It was around this time that my once a month migraines started happening more often, I was giddy a lot, often felt extreme emotions from what I imagine mania must feel like to the very depths of depression where I felt life was a joke and it wasn’t funny. I started avoiding going out. I blamed it on the stress of starting a Ph.D, but I couldn’t read properly as the words swam and made me nauseous. I wondered if I could be pregnant but the stick said no, and besides I was in peri-menopause. I lost weight and my BMI was 17. Obviously it was my diet and the change of life that was upon me, right?

I worked with two dieticians and my GP and in late September I started to put on weight, and what could have been an irritable bowel became normal again. With my senses regained I noted the older cat had suddenly lost a lot of weight and developed a head tremor occasionally. Caught on video I was able to show the vet when I took him in. She definitely believed the cause was neurological but without further examination she couldn’t say for sure. My poor cat was subjected to blood tests and aesthetics that gave him a look of distrust in his eyes when I’d pick him up, certain he was going back in the transport cage. And my bank account took a significant blow.

It was suggested, that at 13 it might be time to put him to sleep. Cats in our family lived to 21, to 19, to great ages. He was too young and hadn’t gradually gone down hill as he aged, this had been quite sudden. I bargained for a couple of weeks, she gave me a month. In four weeks I fed him every brand of cat food, tempted him with every cut of meat suitable for a cat and bought him all the treats I could find. And he started to fill out. He had kitten moments and played tag with my younger cat.

Excited, I took him back to the vet where his signs of recovery were nothing short of amazing. The vet nurse teared up saying, ‘It must be some bond you guys have.’ Indeed. And I felt on top of the world with our small achievement.
So much so I applied to return to my unfinished Ph.D, and started asking around about a return to work. Both cat and I were feeling fine again.

The summer of 2016-2017 was uneventful. I was ever expectant of losing the cat to the next hot day but he seemed to cope fine. He turned 14 and at 14 and a half the dreaded day arrived. It was just after Easter, the nights were getting cold again and his weight had dropped drastically as we watched him expel everything he could from both ends simultaneously. We’d bought him time. There was nothing more we could do. The routine had been to wake early with him and take him to the garden, to feed him up to ten times a day in small portions so he’d keep it in, and to alway turn on the central heating so he could sit over the lounge room duct and warm himself. He lived in that spot most of the time, unless the sun was out and then so was he, rolling in the dirt and bark, pouncing on little bugs.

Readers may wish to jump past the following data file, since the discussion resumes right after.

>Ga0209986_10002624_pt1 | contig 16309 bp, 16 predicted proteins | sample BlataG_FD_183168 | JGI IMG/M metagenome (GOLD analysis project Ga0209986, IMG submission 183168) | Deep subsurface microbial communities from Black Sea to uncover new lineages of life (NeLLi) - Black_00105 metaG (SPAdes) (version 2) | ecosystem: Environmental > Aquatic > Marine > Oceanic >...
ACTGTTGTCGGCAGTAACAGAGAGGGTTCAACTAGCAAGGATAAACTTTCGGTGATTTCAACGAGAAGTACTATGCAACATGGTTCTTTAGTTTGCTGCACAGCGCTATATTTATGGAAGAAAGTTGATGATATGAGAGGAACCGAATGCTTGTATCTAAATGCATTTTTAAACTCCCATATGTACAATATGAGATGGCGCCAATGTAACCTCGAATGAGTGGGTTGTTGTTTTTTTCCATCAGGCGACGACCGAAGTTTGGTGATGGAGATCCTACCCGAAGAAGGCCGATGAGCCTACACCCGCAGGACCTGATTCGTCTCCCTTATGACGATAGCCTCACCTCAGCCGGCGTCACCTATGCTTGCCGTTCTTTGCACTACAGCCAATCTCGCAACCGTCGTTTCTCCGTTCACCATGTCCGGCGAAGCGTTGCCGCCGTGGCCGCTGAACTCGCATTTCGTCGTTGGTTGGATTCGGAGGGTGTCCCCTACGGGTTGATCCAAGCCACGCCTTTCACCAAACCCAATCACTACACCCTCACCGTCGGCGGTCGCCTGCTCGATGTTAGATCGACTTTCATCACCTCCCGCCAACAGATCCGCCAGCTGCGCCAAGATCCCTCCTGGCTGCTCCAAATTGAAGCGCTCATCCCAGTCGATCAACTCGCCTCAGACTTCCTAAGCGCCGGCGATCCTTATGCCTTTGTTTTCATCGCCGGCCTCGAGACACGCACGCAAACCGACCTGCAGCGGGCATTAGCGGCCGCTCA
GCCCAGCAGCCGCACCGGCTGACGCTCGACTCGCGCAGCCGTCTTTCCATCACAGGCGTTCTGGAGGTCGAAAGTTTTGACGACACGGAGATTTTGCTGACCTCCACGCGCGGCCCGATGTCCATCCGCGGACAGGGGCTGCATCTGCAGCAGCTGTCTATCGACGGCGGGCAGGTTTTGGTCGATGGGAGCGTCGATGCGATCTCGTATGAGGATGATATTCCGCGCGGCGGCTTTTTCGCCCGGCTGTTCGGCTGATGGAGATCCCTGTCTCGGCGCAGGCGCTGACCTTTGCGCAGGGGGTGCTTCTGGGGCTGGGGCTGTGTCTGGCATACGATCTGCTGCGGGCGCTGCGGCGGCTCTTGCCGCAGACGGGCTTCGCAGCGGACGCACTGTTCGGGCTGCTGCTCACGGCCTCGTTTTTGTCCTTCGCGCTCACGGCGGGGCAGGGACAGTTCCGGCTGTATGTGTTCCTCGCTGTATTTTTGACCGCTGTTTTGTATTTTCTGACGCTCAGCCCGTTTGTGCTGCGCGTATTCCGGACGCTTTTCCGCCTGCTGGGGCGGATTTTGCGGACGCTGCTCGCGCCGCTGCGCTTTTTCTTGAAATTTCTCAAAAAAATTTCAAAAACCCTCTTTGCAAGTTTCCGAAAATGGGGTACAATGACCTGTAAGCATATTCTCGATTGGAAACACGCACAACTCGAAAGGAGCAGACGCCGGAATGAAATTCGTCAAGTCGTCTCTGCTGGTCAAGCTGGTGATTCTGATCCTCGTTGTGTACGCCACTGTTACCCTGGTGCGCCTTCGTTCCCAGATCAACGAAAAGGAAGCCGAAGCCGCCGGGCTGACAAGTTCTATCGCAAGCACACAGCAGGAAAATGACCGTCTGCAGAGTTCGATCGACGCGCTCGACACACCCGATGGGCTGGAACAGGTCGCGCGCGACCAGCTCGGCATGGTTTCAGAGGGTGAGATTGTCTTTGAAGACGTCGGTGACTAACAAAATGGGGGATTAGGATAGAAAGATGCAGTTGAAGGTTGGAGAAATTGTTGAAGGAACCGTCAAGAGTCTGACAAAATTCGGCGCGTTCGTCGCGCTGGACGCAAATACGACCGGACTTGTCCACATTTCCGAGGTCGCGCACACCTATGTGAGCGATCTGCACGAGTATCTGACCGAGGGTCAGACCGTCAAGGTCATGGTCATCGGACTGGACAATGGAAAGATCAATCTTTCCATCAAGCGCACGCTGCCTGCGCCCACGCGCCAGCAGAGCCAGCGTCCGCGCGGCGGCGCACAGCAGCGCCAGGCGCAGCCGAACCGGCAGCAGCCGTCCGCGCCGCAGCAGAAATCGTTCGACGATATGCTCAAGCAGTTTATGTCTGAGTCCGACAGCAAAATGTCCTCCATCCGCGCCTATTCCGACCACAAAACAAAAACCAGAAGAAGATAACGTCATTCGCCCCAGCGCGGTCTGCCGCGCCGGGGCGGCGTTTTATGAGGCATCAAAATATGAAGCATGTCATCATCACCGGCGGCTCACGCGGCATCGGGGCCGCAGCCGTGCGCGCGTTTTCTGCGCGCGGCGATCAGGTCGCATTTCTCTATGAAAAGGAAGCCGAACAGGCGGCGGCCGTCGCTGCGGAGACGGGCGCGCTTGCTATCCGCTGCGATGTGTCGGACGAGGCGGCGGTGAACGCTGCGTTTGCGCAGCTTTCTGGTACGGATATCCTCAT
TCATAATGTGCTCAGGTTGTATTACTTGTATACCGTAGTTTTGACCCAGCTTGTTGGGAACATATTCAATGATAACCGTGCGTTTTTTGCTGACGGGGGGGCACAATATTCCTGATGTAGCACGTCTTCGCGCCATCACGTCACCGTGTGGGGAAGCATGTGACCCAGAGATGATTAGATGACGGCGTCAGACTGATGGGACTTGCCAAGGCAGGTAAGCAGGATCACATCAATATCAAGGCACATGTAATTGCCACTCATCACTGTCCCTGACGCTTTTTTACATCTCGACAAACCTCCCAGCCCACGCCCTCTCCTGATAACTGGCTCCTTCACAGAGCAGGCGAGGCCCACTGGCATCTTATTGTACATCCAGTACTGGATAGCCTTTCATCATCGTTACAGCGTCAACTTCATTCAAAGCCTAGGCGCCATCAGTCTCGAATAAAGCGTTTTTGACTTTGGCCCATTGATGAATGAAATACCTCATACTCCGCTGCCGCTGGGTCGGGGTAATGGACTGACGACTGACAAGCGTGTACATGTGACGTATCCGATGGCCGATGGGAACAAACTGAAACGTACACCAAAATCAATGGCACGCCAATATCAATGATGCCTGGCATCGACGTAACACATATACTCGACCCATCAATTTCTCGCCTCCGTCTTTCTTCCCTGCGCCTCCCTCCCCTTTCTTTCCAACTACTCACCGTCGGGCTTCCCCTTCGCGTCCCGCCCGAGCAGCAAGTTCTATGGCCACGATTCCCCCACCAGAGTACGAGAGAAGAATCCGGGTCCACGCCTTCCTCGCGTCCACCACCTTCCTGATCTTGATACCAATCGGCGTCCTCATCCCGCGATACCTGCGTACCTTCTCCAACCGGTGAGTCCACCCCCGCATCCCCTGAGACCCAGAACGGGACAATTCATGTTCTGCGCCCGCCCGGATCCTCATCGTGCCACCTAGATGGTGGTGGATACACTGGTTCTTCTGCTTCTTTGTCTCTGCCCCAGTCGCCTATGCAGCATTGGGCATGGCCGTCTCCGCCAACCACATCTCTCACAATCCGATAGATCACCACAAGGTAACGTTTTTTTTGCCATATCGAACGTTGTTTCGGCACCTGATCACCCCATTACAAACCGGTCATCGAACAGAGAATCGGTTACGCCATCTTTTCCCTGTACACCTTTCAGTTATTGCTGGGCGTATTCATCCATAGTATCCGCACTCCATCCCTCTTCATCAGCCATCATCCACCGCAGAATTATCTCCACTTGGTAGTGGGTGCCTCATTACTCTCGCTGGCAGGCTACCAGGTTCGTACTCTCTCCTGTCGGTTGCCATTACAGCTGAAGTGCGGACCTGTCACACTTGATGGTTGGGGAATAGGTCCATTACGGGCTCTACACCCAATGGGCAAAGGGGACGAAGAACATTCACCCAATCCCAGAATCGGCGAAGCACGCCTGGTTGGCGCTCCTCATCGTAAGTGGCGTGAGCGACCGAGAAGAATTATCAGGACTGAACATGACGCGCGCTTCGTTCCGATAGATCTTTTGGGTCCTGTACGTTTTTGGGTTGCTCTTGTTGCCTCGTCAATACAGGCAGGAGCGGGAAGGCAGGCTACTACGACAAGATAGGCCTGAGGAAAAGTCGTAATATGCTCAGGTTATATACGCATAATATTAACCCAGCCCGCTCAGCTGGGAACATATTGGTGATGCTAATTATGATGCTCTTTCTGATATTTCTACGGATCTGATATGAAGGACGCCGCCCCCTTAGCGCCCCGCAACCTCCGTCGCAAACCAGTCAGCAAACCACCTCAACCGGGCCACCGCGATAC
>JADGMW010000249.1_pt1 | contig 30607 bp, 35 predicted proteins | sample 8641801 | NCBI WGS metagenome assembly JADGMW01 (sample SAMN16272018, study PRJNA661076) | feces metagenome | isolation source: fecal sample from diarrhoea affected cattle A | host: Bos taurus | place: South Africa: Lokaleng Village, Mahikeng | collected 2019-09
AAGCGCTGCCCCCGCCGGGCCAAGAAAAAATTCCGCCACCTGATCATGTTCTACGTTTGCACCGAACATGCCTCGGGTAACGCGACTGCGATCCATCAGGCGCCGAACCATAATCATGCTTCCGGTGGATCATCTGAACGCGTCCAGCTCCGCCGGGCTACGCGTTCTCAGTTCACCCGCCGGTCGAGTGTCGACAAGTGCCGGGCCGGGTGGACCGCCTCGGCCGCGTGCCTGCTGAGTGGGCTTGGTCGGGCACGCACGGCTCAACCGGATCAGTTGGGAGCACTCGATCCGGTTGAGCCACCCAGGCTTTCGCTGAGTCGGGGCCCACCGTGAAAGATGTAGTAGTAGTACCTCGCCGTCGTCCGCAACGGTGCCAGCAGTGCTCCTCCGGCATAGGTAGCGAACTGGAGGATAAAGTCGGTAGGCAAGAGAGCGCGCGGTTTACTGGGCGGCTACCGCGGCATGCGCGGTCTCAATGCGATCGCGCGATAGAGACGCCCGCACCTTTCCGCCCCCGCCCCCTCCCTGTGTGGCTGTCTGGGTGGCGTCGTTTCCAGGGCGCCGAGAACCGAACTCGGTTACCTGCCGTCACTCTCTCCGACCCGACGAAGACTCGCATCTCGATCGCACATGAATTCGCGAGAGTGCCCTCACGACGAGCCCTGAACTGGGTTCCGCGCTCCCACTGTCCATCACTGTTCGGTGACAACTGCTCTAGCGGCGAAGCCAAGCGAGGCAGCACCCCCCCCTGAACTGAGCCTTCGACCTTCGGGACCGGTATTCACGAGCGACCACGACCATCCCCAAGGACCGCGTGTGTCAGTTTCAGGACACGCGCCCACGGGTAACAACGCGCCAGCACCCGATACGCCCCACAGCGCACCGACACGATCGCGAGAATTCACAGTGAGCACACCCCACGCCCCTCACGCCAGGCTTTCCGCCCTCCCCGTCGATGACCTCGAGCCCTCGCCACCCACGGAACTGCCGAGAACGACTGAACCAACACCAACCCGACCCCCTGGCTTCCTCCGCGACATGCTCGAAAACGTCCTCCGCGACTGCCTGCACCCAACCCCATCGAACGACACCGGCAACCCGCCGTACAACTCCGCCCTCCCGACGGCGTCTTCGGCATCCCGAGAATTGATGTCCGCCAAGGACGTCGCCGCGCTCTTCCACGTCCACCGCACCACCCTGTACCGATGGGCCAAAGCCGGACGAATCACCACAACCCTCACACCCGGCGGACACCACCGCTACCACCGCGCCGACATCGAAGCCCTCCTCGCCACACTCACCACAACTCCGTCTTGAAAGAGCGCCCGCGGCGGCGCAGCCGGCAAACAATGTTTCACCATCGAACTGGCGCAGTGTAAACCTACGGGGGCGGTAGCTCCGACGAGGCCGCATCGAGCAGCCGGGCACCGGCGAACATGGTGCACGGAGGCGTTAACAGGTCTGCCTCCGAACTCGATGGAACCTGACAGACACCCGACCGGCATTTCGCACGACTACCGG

Then the nights got chilly and the heating was back on in the evenings. Soon I was agitated and anxious, refusing to go out even to buy food. Imodium became my best friend and the doctor suggested that it was time to look for something like cancer – every other test had shown nothing was wrong with me physically.

I cried easily. Then I cried most days. Now I was also seeing a psychiatrist, because when they can’t find a physical cause in someone with a history of mental health issues they always blame it on mental health.

My weight was falling from a BMI of 22 back towards its low of 17. I had migraines for three days on and one day off on a continuous loop. The psychiatrist introduced a new pill to the already long list and I felt worse.

Inside I gave up.

For now there would be no more new tablets. No new foods. A steady bedtime and daily mindfulness meditation. We would start small.

Come September I started to feel different. With each passing week I picked up a little bit more. There was fresh talk about a return to study.

The summer of 2017-2018 went by quickly. I was accepted back to study and I did some freelance writing. Things were looking up again.

Not long after I started to question whether I was made out of the right material to study anymore. I quit. I’d become good at quitting.